Portraits and Interviews of Mixed-Race America

by Mike Tauber and Pamela Singh

Introduction by Rebecca Walker ~ Foreword by Ann Curry ~ Essay by Alan H. Goodman, Ph.D.

Book Offers Personal Perspectives on the Rapidly Changing Face of America

Through a series of soulful photographs, personal vignettes, and poignant essays, Blended Nation (Publication Date August 1, 2009, Channel Photographics; $34.95; ISBN: 978-0-9773399-2-1), explores the experience of being mixed-race in twenty-first century America. As much a work of art as a piece of literature, this book profiles the fastest-growing demographic group in the United States, encouraging both contributors and readers to consider the place, practice, and experience of race in modern society. With nearly seven million Americans identifying themselves as more than one race on the 2000 U.S. census, an anticipated increase of 33 percent more checking this box in the 2010 census, as well as the recent election of the first biracial President in United States history, Blended Nation offers a timely reflection on the shifting face of the nation.

The traditional notions of race are thoroughly and perniciously embedded in the cultural framework of the United States and have become a key element of both individual identity and government policy. Yet although race and ethnicity are perceived as fixed categories, research suggests that individuals' perceptions of their identities are fluid, changing according to specific contexts in which they find themselves. This trend is even more pronounced in the mixed-race population in the United States, where race, ethnicity, ancestry, and visual cues - in terms of skin color and hair texture - are so closely intertwined.

In her foreword to Blended Nation, Ann Curry suggests that people of mixed race are the ‘new face of America.’ Through portraits and interviews with mixed-race children, adults, and families, Mike Tauber and Pamela Singh literally invite their subjects to lend their faces and voices to a discussion of race in America. By allowing contributors to offer their own, and often differing perspectives, the authors create an immensely rich collection of thoughts, opinions, and unanswered questions such as: What happens to the identity of those individuals who are a quarter this, a half that, etc. who don’t visually correspond to any particular group when it comes to race, ethnicity and ancestry? Where do they fit? What box do they check? Most importantly, why is this even considered an issue? As Rudy Crew from Brooklyn, NY reflects in his interview -- I once asked my African American father, who has spent almost a lifetime working towards bettering education for economically disadvantaged public school children, and children of color, ‘do you ever get nervous or frustrated at what people might say/do when they realize you married a White woman?’ His response was succinct and lasting for me. He said, ‘Rudy, I don’t much care what people think about who I love. That’s my business and for people who have a problem with it, that’s their issue to work out.’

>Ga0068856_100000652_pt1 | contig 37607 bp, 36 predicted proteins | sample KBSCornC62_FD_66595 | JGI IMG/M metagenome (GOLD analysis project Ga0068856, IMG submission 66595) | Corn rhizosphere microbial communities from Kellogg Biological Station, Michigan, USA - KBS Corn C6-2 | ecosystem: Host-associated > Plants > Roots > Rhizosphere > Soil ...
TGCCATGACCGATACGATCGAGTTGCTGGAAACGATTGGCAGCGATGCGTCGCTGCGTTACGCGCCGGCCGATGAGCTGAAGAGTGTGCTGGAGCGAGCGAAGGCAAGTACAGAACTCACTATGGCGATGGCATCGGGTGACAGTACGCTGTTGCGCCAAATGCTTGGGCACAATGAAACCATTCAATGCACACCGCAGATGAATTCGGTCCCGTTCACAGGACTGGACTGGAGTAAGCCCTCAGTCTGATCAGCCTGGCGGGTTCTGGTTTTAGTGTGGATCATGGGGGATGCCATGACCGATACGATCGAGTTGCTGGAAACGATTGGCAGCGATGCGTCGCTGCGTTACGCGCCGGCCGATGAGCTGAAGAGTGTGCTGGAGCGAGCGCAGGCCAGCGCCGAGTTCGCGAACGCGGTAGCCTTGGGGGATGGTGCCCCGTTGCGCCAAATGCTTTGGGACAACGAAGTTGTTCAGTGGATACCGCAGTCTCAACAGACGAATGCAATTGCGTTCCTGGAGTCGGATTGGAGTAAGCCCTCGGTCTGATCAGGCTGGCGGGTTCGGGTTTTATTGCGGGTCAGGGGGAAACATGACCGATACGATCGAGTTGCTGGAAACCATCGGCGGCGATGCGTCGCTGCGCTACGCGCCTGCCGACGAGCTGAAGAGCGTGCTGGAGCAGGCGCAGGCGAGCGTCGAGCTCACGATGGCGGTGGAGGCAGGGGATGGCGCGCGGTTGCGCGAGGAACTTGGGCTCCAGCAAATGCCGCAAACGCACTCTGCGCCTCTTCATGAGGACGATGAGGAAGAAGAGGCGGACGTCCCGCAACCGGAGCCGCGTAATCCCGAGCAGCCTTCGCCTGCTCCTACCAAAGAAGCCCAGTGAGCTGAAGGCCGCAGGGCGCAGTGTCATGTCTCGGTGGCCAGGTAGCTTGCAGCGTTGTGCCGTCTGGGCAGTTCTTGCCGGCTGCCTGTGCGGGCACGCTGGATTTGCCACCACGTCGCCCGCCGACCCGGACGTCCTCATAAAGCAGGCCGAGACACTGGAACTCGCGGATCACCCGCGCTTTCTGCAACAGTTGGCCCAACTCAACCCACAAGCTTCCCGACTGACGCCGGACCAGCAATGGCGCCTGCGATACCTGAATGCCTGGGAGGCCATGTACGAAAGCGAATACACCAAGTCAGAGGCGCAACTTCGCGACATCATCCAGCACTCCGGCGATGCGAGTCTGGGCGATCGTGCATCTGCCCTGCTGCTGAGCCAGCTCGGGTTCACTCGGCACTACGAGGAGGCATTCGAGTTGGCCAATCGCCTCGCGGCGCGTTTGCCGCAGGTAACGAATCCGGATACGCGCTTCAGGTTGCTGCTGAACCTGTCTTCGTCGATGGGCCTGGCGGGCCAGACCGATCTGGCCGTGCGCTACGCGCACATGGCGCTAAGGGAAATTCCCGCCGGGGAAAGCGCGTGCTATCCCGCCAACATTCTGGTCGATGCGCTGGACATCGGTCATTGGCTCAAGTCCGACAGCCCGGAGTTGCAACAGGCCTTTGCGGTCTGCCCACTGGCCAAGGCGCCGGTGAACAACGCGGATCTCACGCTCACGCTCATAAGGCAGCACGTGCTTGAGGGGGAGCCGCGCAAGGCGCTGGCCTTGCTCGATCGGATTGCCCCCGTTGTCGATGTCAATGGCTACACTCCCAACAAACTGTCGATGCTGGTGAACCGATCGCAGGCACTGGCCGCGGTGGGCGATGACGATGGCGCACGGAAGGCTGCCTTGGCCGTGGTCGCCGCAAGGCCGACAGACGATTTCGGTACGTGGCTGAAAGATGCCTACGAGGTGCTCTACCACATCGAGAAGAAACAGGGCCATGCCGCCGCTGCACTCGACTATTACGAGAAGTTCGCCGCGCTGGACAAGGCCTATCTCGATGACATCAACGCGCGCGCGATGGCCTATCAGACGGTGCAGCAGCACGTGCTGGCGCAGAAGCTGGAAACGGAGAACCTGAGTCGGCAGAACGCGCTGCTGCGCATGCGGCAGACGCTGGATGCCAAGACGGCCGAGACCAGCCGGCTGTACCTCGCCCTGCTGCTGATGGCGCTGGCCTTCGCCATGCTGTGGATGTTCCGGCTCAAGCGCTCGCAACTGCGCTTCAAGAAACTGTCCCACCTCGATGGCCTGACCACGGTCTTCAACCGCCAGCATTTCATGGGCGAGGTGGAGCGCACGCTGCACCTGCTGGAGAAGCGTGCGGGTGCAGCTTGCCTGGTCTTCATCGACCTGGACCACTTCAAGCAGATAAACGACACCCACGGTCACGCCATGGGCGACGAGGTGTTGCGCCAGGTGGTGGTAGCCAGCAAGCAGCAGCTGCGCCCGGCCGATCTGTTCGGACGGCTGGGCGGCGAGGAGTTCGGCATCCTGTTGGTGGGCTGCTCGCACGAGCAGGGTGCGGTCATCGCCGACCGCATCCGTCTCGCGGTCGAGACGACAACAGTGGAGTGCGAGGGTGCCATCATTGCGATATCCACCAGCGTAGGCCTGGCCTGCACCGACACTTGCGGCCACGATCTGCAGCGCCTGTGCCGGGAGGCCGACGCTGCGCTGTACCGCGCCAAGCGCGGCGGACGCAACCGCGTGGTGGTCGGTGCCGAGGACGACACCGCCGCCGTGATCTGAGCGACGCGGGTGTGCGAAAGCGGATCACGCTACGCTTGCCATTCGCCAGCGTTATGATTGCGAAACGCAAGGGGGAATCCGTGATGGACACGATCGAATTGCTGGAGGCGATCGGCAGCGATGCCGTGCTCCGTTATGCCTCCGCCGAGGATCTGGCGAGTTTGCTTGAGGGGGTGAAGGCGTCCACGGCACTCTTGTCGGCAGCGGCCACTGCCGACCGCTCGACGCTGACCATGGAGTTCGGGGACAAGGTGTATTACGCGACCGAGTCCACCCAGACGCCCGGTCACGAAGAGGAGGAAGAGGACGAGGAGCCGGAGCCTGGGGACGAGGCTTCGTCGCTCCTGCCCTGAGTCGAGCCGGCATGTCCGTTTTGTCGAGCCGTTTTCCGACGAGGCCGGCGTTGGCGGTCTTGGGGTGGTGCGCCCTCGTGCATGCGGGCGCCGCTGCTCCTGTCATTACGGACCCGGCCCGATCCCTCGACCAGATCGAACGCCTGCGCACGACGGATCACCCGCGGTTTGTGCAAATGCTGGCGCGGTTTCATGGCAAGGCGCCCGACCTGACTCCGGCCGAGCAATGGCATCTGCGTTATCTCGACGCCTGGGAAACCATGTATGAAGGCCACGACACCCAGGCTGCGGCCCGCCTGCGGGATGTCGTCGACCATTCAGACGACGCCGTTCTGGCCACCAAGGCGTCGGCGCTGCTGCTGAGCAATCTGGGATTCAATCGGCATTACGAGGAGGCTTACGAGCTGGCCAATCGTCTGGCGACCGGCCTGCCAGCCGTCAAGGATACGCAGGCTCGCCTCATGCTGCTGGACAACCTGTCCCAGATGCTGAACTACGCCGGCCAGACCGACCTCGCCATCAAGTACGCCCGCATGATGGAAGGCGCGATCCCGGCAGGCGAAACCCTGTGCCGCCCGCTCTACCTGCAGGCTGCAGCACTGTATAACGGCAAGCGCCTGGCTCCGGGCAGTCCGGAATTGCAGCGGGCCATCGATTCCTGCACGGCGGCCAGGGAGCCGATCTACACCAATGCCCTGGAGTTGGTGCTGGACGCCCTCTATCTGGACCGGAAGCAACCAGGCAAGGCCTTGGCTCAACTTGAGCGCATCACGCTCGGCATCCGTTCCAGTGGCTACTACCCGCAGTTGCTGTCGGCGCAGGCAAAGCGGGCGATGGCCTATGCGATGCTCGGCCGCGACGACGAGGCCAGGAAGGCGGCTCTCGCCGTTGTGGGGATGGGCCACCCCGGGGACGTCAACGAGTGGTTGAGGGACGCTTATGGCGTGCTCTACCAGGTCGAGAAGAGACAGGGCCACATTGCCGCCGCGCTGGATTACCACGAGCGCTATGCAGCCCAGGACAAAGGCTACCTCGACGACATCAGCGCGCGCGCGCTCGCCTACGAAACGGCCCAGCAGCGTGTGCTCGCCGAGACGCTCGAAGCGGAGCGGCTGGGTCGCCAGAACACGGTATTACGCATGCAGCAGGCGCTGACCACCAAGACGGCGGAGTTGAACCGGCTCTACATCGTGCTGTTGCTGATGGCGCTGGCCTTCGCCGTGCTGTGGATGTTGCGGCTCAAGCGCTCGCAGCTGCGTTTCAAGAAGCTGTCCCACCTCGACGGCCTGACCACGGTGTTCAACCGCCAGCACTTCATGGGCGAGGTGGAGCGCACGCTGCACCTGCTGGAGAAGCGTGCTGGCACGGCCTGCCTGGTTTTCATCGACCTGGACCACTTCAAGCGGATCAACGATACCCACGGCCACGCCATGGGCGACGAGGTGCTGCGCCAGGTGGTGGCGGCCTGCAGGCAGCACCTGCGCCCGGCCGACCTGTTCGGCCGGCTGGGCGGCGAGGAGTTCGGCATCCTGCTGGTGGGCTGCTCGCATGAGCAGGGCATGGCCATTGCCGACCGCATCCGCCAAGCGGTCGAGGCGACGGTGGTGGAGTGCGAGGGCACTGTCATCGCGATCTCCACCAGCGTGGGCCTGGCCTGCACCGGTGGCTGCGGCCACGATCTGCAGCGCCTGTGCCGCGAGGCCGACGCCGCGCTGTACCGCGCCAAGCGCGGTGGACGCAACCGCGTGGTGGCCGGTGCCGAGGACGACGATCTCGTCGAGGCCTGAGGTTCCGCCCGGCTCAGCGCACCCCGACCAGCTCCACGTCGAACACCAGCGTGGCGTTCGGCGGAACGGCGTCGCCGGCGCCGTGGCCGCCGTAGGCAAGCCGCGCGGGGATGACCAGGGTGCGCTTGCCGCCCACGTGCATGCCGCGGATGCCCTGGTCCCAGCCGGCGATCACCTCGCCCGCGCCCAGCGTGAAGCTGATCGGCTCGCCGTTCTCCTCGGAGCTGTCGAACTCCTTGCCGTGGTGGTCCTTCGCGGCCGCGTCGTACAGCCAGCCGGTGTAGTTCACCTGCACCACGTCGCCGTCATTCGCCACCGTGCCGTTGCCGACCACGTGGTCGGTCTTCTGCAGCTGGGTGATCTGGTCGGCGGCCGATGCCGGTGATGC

Among the many topics discussed in Blended Nation is a thoughtful investigation into ‘What is race anyway?’ How does one define race, particularly when it is constantly evolving? Contributors’ definitions of race differ wildly throughout the book, with some claiming that it is a fictitious concept – a human invention designed to ‘pigeon hole’ people into easily recognizable categories, and others arguing that race is a very real reflection of a person’s ethnicity. Ultimately, an essay by Dr. Alan Goodman suggests that rather than ask the question of whether or not race is real, people ought to ask, ‘In what ways do we make race a reality?’ Dr. Goodman also challenges readers to ask themselves, ’What does skin color have to do with race?’ If race does not have any scientific justification in human biology, then it is obvious that race is a primarily social construct that helps us categorize people.